The project is still in second place but there are probably less than two dozen original thoughts in the queue, and the rest are talking points furnished by the advocates.
What do you see in these data from the Pancake Complex in Nevada?
a. A wild horse problem, the ranchers only get 89% of the authorized forage.
b. A resource management problem, the horses get just 11% of the authorized forage.
c. The problem is drilling and mining.
d. We’re changing the way wild horse herds are managed, not their land.
e. You have to manage the numbers to fit what’s available for the horses.
RELATED: Rorschach Test for Advocates.
The Operator Information Report at RAS indicates that Albert Sommers, co-sponsor of the resolution, has a permit to graze livestock on public lands managed by the Pinedale Field Office, authorization #4915862.
Go to this page for an overview of his ranch.
The Allotment Information Report ties the authorization to three BLM allotments, shown in the following map from the National Data Viewer (click on image to open in new tab).
The overview mentions grazing on the Upper Green River Allotment of the Bridger-Teton National Forest, which is not covered by the NDV, but you can find it on the Western Watersheds map.
The Allotment Master Report provides management status, acreage and active AUMs.
The nearest wild horse area is the Desert HA, last gathered in October 2001.
Unfit for free-roaming equids, it is well-suited to privately owned livestock, despite considerable dietary overlap between the two species.
If you’re new to the story, pull up a chair and sit a spell.
The original herd is gone. The horses you see today are an exhibit.
Some were rescued by Leo Kuntz and taken to his ranch near Linton.
He tells their story in a 2011 film titled “Nokota Heart.”
Sadly, Kuntz died in 2018.
A bale of alfalfa-grass mix fetched $36 today at the local feed store, 20 bales minimum, no change from November. The single-bale price was $37.
The average horse would need around five bales per month, putting the cost of feed at $180 per AUM.
As for the concentrates, in 50-pound sacks, Equine Senior was $35 and rice bran pellets went for $30 each.
Layena Crumbles, for chickens, sold for $29.
The one-horse pony says his policies are working, which would be true if the goal is to put average American families out of business.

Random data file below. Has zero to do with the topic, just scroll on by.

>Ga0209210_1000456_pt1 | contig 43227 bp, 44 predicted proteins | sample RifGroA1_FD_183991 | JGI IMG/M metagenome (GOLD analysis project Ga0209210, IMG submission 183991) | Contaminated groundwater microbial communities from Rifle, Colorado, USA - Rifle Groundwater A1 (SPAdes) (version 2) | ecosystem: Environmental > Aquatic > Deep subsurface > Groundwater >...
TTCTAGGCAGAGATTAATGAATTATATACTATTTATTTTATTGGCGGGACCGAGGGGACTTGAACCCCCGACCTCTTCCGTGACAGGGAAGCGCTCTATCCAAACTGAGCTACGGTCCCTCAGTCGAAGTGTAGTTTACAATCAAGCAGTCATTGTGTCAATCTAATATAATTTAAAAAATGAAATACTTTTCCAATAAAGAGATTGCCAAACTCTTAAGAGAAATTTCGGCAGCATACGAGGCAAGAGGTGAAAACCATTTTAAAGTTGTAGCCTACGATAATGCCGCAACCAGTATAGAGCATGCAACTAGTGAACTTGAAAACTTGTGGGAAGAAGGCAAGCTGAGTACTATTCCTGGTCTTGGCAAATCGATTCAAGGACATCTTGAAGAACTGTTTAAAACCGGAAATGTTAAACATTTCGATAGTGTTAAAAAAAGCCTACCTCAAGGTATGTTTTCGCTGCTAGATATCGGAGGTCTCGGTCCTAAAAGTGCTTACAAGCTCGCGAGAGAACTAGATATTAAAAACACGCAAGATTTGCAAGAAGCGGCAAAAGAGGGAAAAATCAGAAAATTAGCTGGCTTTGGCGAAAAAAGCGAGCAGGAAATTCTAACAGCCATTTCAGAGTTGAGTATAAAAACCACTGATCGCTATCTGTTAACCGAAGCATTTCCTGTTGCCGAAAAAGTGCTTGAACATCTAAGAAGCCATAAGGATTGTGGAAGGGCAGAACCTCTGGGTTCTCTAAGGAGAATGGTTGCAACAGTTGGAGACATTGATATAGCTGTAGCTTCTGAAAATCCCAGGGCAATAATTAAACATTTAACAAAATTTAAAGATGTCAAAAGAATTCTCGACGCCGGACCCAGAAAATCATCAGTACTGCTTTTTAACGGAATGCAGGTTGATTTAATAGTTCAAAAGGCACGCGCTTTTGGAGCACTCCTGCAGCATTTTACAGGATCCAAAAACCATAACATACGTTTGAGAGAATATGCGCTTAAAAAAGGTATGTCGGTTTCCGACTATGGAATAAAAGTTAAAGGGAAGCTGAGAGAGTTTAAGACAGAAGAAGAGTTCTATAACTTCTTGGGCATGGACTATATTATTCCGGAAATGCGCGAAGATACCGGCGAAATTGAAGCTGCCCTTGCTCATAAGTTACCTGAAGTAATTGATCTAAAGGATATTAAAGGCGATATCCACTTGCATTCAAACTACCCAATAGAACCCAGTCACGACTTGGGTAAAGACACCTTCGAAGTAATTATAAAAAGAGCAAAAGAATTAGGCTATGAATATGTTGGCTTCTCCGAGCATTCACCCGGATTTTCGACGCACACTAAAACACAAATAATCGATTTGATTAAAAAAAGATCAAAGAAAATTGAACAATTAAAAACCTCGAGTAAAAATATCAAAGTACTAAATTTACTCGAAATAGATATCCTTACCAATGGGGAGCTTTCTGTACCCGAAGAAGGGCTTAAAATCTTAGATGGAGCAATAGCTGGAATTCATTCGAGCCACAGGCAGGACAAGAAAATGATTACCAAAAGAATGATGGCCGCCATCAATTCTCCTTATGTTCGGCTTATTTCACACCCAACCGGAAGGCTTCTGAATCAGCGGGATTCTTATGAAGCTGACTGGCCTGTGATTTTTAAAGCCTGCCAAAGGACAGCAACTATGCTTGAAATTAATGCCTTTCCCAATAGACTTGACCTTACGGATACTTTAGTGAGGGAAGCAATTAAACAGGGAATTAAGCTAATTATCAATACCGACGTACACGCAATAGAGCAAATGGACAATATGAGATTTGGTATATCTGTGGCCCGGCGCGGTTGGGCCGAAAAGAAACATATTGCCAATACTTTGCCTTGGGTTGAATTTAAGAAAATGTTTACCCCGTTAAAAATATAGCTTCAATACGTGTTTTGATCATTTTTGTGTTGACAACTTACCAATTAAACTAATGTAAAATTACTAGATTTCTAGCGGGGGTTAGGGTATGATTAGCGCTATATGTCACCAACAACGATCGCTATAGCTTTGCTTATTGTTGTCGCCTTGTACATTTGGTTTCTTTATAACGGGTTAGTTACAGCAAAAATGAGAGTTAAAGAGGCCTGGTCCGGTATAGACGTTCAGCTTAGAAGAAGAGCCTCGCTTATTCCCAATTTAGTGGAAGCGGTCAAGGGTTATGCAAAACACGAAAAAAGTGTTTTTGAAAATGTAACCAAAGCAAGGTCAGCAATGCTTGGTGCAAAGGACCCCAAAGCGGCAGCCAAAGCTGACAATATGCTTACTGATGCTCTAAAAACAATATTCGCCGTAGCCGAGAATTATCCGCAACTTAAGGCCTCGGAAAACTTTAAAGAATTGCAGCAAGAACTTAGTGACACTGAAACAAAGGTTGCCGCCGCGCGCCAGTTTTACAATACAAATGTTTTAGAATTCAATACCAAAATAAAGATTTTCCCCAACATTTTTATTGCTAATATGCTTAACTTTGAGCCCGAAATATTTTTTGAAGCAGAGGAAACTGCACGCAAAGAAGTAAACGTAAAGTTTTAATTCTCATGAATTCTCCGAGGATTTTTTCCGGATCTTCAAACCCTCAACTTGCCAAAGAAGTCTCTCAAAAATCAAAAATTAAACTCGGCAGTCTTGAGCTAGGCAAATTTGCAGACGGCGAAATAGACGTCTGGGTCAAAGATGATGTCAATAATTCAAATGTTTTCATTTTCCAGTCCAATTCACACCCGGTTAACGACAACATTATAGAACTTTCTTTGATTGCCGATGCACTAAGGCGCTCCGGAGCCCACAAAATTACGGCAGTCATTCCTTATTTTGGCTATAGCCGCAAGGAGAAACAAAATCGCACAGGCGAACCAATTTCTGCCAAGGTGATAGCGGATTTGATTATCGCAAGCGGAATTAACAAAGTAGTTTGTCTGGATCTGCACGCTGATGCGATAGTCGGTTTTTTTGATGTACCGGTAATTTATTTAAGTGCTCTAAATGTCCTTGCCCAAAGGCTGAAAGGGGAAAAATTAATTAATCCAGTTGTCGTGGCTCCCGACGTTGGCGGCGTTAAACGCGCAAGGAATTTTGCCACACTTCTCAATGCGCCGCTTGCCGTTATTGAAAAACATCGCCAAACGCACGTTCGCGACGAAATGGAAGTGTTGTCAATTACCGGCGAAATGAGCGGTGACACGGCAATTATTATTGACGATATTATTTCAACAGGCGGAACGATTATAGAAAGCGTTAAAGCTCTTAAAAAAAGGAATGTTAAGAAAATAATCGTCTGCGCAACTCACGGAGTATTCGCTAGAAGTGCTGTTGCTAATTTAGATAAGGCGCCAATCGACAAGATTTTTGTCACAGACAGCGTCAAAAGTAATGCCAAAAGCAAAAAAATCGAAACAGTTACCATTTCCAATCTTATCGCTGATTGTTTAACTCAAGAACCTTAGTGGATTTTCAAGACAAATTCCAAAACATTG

Meanwhile, on the range, the new grazing fee should be announced within days.
Ranchers currently pay $1.35 per AUM to feed their livestock on public lands, a bit less than what they’re paying on private lands, including their own, which explains why they want more wild horses crammed into feedlots at taxpayer expense.
RELATED: No Change in Price of Hay.
A reference to the Campaign Against America’s Wild Horses automatically makes them suspect. “You need to manage the numbers to fit what’s available for the horses.”
Less land + Fewer resources = More roundups + More fertility control, a formula that benefits everybody but the horses.
A story posted this morning by KFYR News indicates that a North Dakota State Representative helped concerned citizens draft a letter to the acting Park Superintendent requesting another 60 days for public comments.
The comment period was set to close on January 31.
The extension would give the legislature enough time to decide if they would intervene in the planning process.
The report did not indicate if the letter had been submitted.
These AUM numbers came up in a Google search this evening, probably for the Pancake Complex in Nevada.
Western Horse Watchers believes the livestock AUMs are on the high side, as discussed previously, but let’s ignore that for now.
What can you conclude, without reaching for your calculator?
- The horses have been cheated by the bureaucrats in favor of the ranchers
- The Complex is managed primarily for livestock
- You don’t have a wild horse problem, you have a resource management problem
Reaching for a calculator,
- The AML ranges from 361 to 638